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The National Portrait Gallery acknowledges the Traditional Custodians of Country throughout Australia and recognises the continuing connection to lands, waters and communities. We pay our respect to Aboriginal and Torres Strait Islander cultures and to Elders both past and present.

Aboriginal and Torres Strait Islander viewers are warned that this website contains images of deceased persons.

Little treasures

by Dr Sarah Engledow, 1 September 2002

The acquisition of the ivory miniatures of Mortimer and Mrs Lewis.

Mr Mortimer Lewis
Mr Mortimer Lewis, c. 1828 an unknown artist

The National Portrait Gallery has acquired a pair of charming additions to its collection of colonial portraits. The ivory miniatures by an unknown artist, of Mortimer Lewis and Mrs Lewis c. 1828, are a generous gift from Leo Schofield AM, whose portrait by Brent Harris featured on the cover of Portrait 3.

Mortimer Lewis (1796-1879), surveyor and architect, began his career in London, but was soon appointed to the position of assistant surveyor in the office of the surveyor-general of New South Wales, Thomas Mitchell. He arrived in Sydney in March 1830, with his wife Elizabeth Clements (d. 1879) and their first four children. Lewis's first job was to map the Dividing Range west of Sydney with Mitchell. With Mitchell's endorsement, he became the first Town Surveyor, and again at Mitchell's urging, he replaced Ambrose Hallen as Colonial Architect in 1835.

Lewis was Colonial Architect for fifteen years. His enduring contributions to Sydney's streetscapes include the Treasury Building in Macquarie Street, the Mint building, the Gladesville lunatic asylum, the court-houses of Darlinghurst and Parramatta, Darlinghurst Gaol, and a great many other structures including Customs House at Circular Quay. Over the late 1830s he amassed some seventeen hectares of land around Nelson Bay, including the land on which Bronte House stands. He almost certainly drew the plans for Bronte House, but it appears that only the dining and drawing rooms were erected before the land, and the foundations, were sold to Robert Lowe. It is likely that the house was completed with some features reflecting the taste of Lowe's wife rather than conforming to Lewis's original plan. Lewis later built and briefly occupied Richmond Villa in the Domain, one of Sydney's prettiest old houses in the Gothic revival style.
Lewis resigned as colonial architect pending an official enquiry that was to find that he had misappropriated materials intended for the first Australian Museum. Declared bankrupt, and thus ineligible for further Government service, he was the fourth of the first five Government architects to leave under a cloud. After some years in private practice with his son, Oswald, he died thirteen days before his wife in March 1879.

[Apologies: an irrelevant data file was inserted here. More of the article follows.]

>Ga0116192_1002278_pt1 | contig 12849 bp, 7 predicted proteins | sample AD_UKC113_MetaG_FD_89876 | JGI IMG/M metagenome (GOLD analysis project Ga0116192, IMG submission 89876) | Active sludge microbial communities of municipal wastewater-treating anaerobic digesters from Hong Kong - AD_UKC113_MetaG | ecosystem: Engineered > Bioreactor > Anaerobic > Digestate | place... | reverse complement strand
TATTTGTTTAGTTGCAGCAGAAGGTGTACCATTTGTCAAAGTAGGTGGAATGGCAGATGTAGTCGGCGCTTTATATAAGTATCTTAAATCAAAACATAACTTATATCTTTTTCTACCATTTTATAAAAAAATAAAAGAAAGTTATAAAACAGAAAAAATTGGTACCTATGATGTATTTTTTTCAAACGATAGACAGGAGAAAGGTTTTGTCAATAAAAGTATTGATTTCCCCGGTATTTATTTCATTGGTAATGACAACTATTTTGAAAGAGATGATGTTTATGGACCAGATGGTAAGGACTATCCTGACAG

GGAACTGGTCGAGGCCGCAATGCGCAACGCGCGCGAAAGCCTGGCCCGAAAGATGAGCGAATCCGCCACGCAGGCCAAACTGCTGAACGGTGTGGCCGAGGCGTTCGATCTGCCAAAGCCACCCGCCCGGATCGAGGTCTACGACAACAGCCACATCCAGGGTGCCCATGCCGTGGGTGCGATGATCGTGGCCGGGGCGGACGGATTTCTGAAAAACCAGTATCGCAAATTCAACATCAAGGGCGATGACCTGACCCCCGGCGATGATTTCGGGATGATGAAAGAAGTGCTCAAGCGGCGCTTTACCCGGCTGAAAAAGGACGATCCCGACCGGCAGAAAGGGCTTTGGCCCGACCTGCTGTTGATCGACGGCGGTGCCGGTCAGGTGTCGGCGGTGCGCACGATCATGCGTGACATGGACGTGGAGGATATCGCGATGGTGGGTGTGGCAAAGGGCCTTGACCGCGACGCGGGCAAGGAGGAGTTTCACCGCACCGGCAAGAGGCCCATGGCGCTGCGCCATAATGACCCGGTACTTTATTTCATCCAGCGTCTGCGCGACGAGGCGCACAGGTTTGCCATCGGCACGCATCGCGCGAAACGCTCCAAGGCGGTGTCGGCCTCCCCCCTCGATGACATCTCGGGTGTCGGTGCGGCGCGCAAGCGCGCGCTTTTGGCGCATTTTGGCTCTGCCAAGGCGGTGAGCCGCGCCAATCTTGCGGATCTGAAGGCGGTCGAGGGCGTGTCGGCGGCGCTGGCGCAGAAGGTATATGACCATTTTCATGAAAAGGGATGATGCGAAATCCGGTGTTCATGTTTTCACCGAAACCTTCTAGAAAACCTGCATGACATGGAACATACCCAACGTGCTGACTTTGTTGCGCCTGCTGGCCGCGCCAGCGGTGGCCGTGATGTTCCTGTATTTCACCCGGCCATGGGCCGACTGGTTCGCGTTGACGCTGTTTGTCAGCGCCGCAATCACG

This is one of only two known images of Lewis; the other is an ambrotype, owned by the State Library of New South Wales. Opinions vary on whether these miniatures were painted in England before the Lewises left for Australia, or are the work of a colonial artist. They are in their original carved and pierced wood, gesso and gilt frames, with original convex glass covers and gilt metal slips. They were retained by the Lewis family until Leo Schofield, the current occupant of Bronte House, purchased them in 1998. They hung in Bronte House until he decided to make them a gift to the National Portrait Gallery.

1 . Mrs Elizabeth Lewis c. 1830 All an unknown artist.

Related information

Portrait 5, September - November 2002

Magazine

This issue of Portrait Magazine features Bill Leak's portrait of Robert Hughes, Polly Borland's photographs, Bill Brandt, Andy Thomas, Tracey Moffatt and more.

Robert Hughes - Nothing if not critical
Robert Hughes - Nothing if not critical
Robert Hughes - Nothing if not critical
Robert Hughes - Nothing if not critical

Heart of Darkness

Magazine article by Magda Keaney

Magda Keaney talks with Bill Leak about his bold new portrait of Robert Hughes in the National Portrait Gallery collection.

Confide in Me

Magazine article by Sarah Hill

This article examines the photographic portraiture of Polly Borland.

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The National Portrait Gallery acknowledges the Traditional Custodians of Country throughout Australia and recognises the continuing connection to lands, waters and communities. We pay our respect to Aboriginal and Torres Strait Islander cultures and to Elders past and present. We respectfully advise that this site includes works by, images of, names of, voices of and references to deceased people.

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